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Five big problems with the UK’s childcare system

Childcare costs under the spotlight in parliament today as parents forced to choose ‘between child and career’

The UK childcare system is leaving working parents financially crippled, with a third of families paying more on childcare services than on their rent or mortgage, according to a major new survey.

The poll of more than 20,000 working parents was published by parenting website Mumsnet ahead of a debate in parliament later today, triggered by a petition calling for an independent review of childcare funding.

Labour MP Catherine McKinnell, who will be leading the debate as chair of the Petitions Committee, has said she wants to see a clear new vision that “ensures that parents are not left having to choose between their child and their career due to lack of affordable childcare”.

Costs outweighing salaries

The cost of a one-year-old’s nursery provision increased four times faster than wages in England between 2008 and 2016, while in London it grew seven times faster, according to research by the Trades Union Congress (TUC).

“The UK has the third most expensive childcare system in the world, behind only Slovakia and Switzerland,” said The Guardian. The newspaper pointed out that “people who were struggling the most were on the lowest incomes, on universal credit, were single parents, had disabilities or had a black ethnic background”.

Indeed, the survey published today, which was produced by more than a dozen organisations, including Mumsnet, Grazia and the TUC, found that 97% of respondents thought childcare was too expensive.

Forcing women out of jobs

Two thirds of women in the survey who were in paid employment when they became pregnant had reduced their working hours since becoming a parent.

The mathematics of childcare is “horrifying”, wrote journalist Nell Frizzell in Vogue. “Women with paid employment are hacksawed on all sides by this system; either choosing to work less than they want to in order to try and keep costs low, leaving work completely until their child is at school, or having to hand over a huge proportion of their income just for the privilege of staying employed.”

The average cost of a full-time nursery place for two young children in the UK is £526 a week, “not far off the median salary of £585 a week”, explained MoneyWeek. And this cost “will look strikingly low to many parents in London and the south of England”, it added.

The magazine noted that a paper published last year by the Institute for Fiscal Studies found full-time free childcare would be a crucial factor in helping women remain in the labour market.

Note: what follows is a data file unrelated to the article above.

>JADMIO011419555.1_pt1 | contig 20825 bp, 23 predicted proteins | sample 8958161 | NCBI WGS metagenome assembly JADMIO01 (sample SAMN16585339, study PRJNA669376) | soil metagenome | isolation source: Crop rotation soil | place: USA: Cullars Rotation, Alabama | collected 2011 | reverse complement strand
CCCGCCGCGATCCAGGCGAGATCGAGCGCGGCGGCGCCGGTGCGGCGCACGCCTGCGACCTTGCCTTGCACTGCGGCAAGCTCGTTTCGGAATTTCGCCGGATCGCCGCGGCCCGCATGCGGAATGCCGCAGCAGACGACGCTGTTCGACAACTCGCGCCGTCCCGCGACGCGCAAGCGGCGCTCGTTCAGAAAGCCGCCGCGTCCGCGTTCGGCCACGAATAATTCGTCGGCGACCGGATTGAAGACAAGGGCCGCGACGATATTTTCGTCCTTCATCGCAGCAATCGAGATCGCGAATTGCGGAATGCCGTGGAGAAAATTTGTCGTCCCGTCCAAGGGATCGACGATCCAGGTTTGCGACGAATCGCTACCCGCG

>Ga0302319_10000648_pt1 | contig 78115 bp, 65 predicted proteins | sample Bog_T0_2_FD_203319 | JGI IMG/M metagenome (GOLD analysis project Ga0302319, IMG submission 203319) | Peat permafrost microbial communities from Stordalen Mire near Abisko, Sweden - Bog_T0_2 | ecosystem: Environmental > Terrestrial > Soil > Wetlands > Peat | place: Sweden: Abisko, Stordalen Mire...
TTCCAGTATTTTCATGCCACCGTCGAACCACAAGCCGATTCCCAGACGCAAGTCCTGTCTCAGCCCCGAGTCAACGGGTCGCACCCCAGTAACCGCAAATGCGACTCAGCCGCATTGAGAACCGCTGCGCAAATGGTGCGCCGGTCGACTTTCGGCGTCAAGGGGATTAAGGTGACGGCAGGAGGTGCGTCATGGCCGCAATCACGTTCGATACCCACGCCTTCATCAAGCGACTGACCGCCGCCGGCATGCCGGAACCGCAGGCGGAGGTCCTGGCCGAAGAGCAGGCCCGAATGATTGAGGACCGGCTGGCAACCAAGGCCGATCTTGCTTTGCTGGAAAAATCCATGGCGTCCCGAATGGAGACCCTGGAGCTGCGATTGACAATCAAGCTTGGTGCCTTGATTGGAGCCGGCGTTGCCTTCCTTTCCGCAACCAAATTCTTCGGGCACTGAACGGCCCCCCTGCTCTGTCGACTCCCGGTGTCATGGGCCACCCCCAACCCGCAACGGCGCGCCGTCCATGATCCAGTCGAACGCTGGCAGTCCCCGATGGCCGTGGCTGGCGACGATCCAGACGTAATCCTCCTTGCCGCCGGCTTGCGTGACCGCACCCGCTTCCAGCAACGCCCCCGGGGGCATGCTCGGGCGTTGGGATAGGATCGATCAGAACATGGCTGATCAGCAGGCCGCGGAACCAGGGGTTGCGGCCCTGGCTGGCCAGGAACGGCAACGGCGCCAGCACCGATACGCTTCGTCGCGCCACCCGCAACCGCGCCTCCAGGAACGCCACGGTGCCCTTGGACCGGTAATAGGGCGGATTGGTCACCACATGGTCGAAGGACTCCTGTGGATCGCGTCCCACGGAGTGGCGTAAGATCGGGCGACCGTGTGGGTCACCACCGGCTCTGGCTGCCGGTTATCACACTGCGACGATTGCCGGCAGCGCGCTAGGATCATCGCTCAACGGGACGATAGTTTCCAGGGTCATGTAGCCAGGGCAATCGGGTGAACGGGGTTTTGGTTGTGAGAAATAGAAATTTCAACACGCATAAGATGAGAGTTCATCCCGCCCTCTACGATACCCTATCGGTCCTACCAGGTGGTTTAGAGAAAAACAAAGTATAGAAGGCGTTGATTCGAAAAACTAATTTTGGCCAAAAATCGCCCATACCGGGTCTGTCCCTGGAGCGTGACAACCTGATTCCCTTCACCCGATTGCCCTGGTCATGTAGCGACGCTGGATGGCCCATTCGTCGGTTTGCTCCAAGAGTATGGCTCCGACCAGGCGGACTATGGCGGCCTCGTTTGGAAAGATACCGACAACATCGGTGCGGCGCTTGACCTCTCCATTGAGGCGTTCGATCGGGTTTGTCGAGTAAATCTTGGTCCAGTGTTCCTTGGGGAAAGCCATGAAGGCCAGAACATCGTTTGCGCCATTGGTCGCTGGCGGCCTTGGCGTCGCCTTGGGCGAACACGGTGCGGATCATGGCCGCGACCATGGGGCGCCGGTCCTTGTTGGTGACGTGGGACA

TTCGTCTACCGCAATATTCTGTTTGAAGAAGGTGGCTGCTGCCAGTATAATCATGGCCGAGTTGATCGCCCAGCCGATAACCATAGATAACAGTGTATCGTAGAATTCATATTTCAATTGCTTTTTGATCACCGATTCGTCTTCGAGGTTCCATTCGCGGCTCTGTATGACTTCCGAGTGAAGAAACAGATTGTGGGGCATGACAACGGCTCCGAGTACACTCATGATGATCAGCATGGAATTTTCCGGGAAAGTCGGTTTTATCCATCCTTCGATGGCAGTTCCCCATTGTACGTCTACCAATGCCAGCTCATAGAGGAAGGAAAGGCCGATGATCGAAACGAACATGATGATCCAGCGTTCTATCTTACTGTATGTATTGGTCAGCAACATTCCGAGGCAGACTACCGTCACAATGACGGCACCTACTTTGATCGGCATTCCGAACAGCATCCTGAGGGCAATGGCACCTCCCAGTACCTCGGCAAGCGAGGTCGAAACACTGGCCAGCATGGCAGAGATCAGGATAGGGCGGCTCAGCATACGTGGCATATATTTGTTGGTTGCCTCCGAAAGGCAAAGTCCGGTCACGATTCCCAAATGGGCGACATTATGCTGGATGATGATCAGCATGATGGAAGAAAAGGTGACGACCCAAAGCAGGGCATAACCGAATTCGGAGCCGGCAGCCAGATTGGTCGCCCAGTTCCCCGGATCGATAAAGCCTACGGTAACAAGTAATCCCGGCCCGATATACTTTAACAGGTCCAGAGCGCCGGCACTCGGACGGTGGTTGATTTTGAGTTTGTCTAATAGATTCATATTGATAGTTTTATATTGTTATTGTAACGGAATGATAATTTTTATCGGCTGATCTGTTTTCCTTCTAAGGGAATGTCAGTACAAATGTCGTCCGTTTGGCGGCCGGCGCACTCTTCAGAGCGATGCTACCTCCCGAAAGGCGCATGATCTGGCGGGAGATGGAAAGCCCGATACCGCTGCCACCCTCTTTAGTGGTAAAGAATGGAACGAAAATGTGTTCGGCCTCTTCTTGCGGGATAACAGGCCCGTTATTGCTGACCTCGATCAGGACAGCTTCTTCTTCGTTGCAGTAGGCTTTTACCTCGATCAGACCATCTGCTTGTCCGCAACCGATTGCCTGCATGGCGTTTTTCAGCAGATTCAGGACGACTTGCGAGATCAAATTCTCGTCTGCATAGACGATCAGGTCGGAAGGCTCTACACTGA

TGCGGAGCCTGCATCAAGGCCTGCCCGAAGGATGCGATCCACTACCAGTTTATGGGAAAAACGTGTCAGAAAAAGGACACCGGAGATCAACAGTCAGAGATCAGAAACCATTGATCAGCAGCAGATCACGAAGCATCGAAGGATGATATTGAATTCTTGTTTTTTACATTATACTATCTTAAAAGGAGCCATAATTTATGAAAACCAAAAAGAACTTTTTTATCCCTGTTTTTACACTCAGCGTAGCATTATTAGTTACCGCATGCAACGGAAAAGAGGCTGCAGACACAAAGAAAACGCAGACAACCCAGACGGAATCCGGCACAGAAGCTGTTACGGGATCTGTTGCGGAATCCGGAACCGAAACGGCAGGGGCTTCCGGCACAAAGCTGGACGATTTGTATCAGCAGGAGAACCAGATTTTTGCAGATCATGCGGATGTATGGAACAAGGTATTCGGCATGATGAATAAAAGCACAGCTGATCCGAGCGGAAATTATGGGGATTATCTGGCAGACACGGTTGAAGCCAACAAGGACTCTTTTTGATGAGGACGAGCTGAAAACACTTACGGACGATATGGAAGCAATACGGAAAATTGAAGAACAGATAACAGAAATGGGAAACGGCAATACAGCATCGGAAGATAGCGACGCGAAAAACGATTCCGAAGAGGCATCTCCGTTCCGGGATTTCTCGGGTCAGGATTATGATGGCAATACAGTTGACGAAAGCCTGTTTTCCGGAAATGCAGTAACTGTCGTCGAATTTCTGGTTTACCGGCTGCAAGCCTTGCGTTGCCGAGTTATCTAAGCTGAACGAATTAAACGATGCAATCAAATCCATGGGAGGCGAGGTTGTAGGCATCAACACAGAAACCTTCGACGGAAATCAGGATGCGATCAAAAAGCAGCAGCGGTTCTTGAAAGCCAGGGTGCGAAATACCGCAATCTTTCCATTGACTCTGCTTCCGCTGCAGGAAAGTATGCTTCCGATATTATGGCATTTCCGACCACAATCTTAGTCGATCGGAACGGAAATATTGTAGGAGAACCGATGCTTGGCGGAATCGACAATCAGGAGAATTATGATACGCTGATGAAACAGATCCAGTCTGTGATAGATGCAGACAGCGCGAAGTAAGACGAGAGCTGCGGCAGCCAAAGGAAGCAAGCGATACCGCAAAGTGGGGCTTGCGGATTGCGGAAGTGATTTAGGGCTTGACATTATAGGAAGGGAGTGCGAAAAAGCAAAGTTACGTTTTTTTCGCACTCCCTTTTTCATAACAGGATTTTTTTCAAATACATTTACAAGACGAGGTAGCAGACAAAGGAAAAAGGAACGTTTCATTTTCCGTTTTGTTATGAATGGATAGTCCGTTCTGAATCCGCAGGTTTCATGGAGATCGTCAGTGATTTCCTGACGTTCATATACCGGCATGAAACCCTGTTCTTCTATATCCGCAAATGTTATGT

Poorer families suffering

The government ruled out an independent review of childcare before the debate had even begun, saying it had spent more than £3.5bn in each of the past three years on early education entitlements. It offers tax-free childcare for children up to 11 years old, while parents on a low income may be eligible for additional help. Children are also entitled to 15 hours of free childcare a week for 38 weeks a year – but this only kicks in in the term after they turn three and stops when they start school.

Parents who work at least 16 hours a week may also be eligible for a further 15 free hours a week, but the Sutton Trust has called this a “national scandal”. Analysis by the social mobility charity and the Sylvia Adams Charitable Trust found that this eligibility criteria meant that “children from poor families are ‘locked out’ of state-funded early education at ages three and four because their parents do not earn enough”, reported iNews.

Delayed access to funding

Today’s survey found that 94% of respondents believed subsidised childcare should start from the end of paid maternity leave, rather than at least two years later when children turn three.

Labour’s McKinnell said access to childcare is “crucial” for helping parents return to work. Writing in Grazia, she said: “This has a huge impact on the gender pay gap because, let’s be honest, it is still by and large women who take on most of the responsibility for childcare.”

Megan Jarvie, head of the Coram Family and Childcare charity, wrote in the same magazine that “there is evidence that government could recoup 95% of spend on childcare through additional tax income” by supporting women to enter and progress in the workplace, and “tackling the gender pay gap that opens up after the arrival of children”.

Childcare providers struggling

“Warnings that the early years sector is at risk of collapse have been largely ignored and morale is low,” added The Guardian. Previous research by Nursery World magazine has found that one in ten childcare workers is living in poverty.

The Early Years Alliance explained that not all childcare providers have to offer the 15-hour or 30-hour schemes and places may be limited as “the level of funding they receive from the government is not enough to cover the cost of delivering places”. Providers can therefore charge for non-compulsory extras, such as lunches or trips. 

McKinnell argued that funding for the free entitlements hasn’t been maintained in recent years, leaving parents and providers struggling.

“Should the state’s role be restricted to providing the minimum funding needed to cover – or just about cover – basic childcare costs so that parents can return to work?” she asked. “That means stressed-out staff looking after the maximum number of children they’re legally allowed, potentially higher costs for parents, and providers forced to offer the cheapest possible model of care.”

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